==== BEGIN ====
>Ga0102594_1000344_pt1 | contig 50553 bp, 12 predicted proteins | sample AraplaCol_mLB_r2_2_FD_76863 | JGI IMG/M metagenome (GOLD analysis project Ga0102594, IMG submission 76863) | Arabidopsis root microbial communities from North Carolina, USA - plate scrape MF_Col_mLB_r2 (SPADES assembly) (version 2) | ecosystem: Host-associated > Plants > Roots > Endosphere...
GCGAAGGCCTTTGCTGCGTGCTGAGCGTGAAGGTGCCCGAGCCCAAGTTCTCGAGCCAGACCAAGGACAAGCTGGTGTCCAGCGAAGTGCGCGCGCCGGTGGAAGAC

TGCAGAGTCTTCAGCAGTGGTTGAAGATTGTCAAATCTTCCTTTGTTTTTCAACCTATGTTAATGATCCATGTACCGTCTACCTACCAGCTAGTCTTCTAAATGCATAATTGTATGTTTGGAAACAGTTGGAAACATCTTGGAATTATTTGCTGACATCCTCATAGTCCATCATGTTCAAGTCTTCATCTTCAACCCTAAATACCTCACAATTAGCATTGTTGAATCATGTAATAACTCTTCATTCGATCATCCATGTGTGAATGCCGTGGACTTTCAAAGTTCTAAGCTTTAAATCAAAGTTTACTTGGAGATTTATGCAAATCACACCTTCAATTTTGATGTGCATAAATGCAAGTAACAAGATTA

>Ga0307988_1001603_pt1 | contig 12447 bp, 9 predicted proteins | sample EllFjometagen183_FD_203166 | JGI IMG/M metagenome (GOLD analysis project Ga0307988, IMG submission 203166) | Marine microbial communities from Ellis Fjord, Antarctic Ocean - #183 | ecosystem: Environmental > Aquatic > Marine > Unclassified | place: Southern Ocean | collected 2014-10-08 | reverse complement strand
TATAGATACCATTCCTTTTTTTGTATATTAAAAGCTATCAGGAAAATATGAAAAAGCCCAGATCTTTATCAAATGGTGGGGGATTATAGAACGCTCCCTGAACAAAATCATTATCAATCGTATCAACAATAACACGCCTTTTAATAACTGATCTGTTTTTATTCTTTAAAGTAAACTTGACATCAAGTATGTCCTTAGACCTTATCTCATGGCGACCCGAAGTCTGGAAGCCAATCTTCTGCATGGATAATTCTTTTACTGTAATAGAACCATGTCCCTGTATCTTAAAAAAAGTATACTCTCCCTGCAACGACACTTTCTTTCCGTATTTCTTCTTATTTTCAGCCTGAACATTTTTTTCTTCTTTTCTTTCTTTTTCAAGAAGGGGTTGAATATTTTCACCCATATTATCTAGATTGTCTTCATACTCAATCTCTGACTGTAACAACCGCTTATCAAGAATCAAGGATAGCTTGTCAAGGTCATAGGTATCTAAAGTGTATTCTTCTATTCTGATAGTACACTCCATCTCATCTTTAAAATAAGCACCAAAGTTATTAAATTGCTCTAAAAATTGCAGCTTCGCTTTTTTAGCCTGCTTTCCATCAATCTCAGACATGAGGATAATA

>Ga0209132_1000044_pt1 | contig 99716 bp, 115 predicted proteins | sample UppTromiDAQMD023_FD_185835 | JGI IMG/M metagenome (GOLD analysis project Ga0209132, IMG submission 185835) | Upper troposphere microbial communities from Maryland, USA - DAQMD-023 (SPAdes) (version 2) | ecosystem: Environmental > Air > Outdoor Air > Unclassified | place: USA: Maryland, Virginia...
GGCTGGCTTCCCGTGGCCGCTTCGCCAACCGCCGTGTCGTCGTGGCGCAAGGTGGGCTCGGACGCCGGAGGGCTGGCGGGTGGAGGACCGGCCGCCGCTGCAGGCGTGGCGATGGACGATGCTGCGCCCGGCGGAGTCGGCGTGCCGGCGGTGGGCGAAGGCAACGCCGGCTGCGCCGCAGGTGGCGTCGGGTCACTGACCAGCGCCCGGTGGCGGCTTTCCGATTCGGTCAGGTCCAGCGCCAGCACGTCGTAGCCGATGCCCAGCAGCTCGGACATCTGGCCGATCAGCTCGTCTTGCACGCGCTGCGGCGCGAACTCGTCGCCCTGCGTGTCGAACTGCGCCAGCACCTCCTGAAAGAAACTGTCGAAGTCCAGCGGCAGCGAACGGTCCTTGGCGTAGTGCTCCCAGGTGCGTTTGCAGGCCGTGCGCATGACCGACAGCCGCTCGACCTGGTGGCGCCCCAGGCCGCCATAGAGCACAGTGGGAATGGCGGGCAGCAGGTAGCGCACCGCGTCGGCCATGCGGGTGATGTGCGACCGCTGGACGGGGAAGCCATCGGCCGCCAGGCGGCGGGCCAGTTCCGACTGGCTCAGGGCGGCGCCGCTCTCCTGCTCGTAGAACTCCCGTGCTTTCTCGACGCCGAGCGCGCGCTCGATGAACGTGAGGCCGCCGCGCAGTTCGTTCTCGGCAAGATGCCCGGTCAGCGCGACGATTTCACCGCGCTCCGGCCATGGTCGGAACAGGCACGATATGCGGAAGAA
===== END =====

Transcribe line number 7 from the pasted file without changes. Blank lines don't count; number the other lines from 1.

GGCTGGCTTCCCGTGGCCGCTTCGCCAACCGCCGTGTCGTCGTGGCGCAAGGTGGGCTCGGACGCCGGAGGGCTGGCGGGTGGAGGACCGGCCGCCGCTGCAGGCGTGGCGATGGACGATGCTGCGCCCGGCGGAGTCGGCGTGCCGGCGGTGGGCGAAGGCAACGCCGGCTGCGCCGCAGGTGGCGTCGGGTCACTGACCAGCGCCCGGTGGCGGCTTTCCGATTCGGTCAGGTCCAGCGCCAGCACGTCGTAGCCGATGCCCAGCAGCTCGGACATCTGGCCGATCAGCTCGTCTTGCACGCGCTGCGGCGCGAACTCGTCGCCCTGCGTGTCGAACTGCGCCAGCACCTCCTGAAAGAAACTGTCGAAGTCCAGCGGCAGCGAACGGTCCTTGGCGTAGTGCTCCCAGGTGCGTTTGCAGGCCGTGCGCATGACCGACAGCCGCTCGACCTGGTGGCGCCCCAGGCCGCCATAGAGCACAGTGGGAATGGCGGGCAGCAGGTAGCGCACCGCGTCGGCCATGCGGGTGATGTGCGACCGCTGGACGGGGAAGCCATCGGCCGCCAGGCGGCGGGCCAGTTCCGACTGGCTCAGGGCGGCGCCGCTCTCCTGCTCGTAGAACTCCCGTGCTTTCTCGACGCCGAGCGCGCGCTCGATGAACGTGAGGCCGCCGCGCAGTTCGTTCTCGGCAAGATGCCCGGTCAGCGCGACGATTTCACCGCGCTCCGGCCATGGTCGGAACAGGCACGATATGCGGAAGAA